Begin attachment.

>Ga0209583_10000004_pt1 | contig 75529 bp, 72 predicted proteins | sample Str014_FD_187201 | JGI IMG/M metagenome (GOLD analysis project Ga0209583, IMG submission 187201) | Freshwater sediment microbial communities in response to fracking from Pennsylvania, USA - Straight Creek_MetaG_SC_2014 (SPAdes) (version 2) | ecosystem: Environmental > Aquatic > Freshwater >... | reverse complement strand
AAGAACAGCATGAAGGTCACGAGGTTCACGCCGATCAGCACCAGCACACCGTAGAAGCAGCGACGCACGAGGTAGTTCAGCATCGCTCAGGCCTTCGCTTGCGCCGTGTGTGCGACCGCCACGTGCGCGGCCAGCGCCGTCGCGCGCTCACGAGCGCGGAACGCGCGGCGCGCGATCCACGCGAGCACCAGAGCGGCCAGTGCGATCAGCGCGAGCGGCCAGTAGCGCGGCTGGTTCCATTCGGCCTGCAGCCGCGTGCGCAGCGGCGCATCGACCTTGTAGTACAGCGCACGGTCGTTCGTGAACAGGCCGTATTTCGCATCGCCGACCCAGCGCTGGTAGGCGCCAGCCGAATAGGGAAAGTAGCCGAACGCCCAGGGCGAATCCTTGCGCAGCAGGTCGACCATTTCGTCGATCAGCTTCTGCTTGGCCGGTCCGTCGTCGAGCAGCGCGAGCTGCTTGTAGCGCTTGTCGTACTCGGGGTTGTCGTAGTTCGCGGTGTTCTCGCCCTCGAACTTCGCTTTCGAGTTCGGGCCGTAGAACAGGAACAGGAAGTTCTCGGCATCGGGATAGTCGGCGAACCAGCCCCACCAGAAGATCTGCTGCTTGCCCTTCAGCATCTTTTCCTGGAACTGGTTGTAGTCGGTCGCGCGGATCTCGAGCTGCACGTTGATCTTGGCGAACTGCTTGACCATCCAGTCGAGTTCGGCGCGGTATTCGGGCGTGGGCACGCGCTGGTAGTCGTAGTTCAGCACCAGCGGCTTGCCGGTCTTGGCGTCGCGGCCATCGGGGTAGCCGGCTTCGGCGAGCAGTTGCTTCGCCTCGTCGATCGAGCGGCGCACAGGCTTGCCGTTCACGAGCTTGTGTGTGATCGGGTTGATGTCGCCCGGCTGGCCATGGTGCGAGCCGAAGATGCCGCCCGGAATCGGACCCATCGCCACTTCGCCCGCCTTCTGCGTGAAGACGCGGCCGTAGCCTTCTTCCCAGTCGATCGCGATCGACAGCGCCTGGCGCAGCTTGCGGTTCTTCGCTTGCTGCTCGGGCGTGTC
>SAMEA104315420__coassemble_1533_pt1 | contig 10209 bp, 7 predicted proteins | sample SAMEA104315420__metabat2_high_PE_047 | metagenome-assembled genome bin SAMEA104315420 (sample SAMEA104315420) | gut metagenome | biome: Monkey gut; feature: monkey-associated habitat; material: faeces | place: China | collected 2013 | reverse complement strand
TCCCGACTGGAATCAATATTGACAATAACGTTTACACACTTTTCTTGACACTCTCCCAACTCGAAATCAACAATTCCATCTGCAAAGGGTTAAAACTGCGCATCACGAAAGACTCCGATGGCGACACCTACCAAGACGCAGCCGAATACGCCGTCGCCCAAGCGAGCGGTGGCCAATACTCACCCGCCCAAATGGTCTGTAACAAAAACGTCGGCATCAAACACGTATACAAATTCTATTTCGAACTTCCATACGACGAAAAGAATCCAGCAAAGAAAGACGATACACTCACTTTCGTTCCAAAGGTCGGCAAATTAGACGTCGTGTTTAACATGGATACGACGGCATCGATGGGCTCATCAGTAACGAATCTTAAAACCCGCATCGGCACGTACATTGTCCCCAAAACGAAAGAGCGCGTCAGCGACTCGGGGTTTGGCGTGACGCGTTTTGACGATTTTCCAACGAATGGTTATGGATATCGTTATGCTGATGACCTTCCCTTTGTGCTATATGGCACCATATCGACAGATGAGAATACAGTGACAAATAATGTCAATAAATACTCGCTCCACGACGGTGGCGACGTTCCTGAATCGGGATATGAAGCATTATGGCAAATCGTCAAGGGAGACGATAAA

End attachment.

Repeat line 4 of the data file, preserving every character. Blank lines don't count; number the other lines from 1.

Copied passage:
TCCCGACTGGAATCAATATTGACAATAACGTTTACACACTTTTCTTGACACTCTCCCAACTCGAAATCAACAATTCCATCTGCAAAGGGTTAAAACTGCGCATCACGAAAGACTCCGATGGCGACACCTACCAAGACGCAGCCGAATACGCCGTCGCCCAAGCGAGCGGTGGCCAATACTCACCCGCCCAAATGGTCTGTAACAAAAACGTCGGCATCAAACACGTATACAAATTCTATTTCGAACTTCCATACGACGAAAAGAATCCAGCAAAGAAAGACGATACACTCACTTTCGTTCCAAAGGTCGGCAAATTAGACGTCGTGTTTAACATGGATACGACGGCATCGATGGGCTCATCAGTAACGAATCTTAAAACCCGCATCGGCACGTACATTGTCCCCAAAACGAAAGAGCGCGTCAGCGACTCGGGGTTTGGCGTGACGCGTTTTGACGATTTTCCAACGAATGGTTATGGATATCGTTATGCTGATGACCTTCCCTTTGTGCTATATGGCACCATATCGACAGATGAGAATACAGTGACAAATAATGTCAATAAATACTCGCTCCACGACGGTGGCGACGTTCCTGAATCGGGATATGAAGCATTATGGCAAATCGTCAAGGGAGACGATAAA